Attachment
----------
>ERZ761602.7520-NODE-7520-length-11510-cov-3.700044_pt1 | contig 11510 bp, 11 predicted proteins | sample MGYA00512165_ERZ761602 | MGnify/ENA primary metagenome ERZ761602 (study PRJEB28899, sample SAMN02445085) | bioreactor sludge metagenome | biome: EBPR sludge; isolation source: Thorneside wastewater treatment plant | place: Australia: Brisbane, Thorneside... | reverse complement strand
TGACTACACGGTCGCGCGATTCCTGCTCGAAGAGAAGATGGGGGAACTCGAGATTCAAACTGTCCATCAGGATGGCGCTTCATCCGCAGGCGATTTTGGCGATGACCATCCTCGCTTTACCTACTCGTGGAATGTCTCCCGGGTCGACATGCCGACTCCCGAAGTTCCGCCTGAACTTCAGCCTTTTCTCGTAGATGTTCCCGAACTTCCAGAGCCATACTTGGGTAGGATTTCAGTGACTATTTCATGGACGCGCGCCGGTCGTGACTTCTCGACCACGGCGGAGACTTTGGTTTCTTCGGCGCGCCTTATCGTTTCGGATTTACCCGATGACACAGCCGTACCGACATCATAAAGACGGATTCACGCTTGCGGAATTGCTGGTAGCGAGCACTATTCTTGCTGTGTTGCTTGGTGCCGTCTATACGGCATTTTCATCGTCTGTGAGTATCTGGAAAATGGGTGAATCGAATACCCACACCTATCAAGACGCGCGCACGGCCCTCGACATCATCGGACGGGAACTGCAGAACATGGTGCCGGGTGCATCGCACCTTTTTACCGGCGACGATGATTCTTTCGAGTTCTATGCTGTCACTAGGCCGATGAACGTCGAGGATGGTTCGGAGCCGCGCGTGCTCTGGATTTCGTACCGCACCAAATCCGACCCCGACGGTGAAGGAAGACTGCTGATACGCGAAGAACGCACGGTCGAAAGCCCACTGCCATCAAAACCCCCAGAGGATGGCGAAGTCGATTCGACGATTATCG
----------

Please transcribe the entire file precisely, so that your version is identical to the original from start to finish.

>ERZ761602.7520-NODE-7520-length-11510-cov-3.700044_pt1 | contig 11510 bp, 11 predicted proteins | sample MGYA00512165_ERZ761602 | MGnify/ENA primary metagenome ERZ761602 (study PRJEB28899, sample SAMN02445085) | bioreactor sludge metagenome | biome: EBPR sludge; isolation source: Thorneside wastewater treatment plant | place: Australia: Brisbane, Thorneside... | reverse complement strand
TGACTACACGGTCGCGCGATTCCTGCTCGAAGAGAAGATGGGGGAACTCGAGATTCAAACTGTCCATCAGGATGGCGCTTCATCCGCAGGCGATTTTGGCGATGACCATCCTCGCTTTACCTACTCGTGGAATGTCTCCCGGGTCGACATGCCGACTCCCGAAGTTCCGCCTGAACTTCAGCCTTTTCTCGTAGATGTTCCCGAACTTCCAGAGCCATACTTGGGTAGGATTTCAGTGACTATTTCATGGACGCGCGCCGGTCGTGACTTCTCGACCACGGCGGAGACTTTGGTTTCTTCGGCGCGCCTTATCGTTTCGGATTTACCCGATGACACAGCCGTACCGACATCATAAAGACGGATTCACGCTTGCGGAATTGCTGGTAGCGAGCACTATTCTTGCTGTGTTGCTTGGTGCCGTCTATACGGCATTTTCATCGTCTGTGAGTATCTGGAAAATGGGTGAATCGAATACCCACACCTATCAAGACGCGCGCACGGCCCTCGACATCATCGGACGGGAACTGCAGAACATGGTGCCGGGTGCATCGCACCTTTTTACCGGCGACGATGATTCTTTCGAGTTCTATGCTGTCACTAGGCCGATGAACGTCGAGGATGGTTCGGAGCCGCGCGTGCTCTGGATTTCGTACCGCACCAAATCCGACCCCGACGGTGAAGGAAGACTGCTGATACGCGAAGAACGCACGGTCGAAAGCCCACTGCCATCAAAACCCCCAGAGGATGGCGAAGTCGATTCGACGATTATCG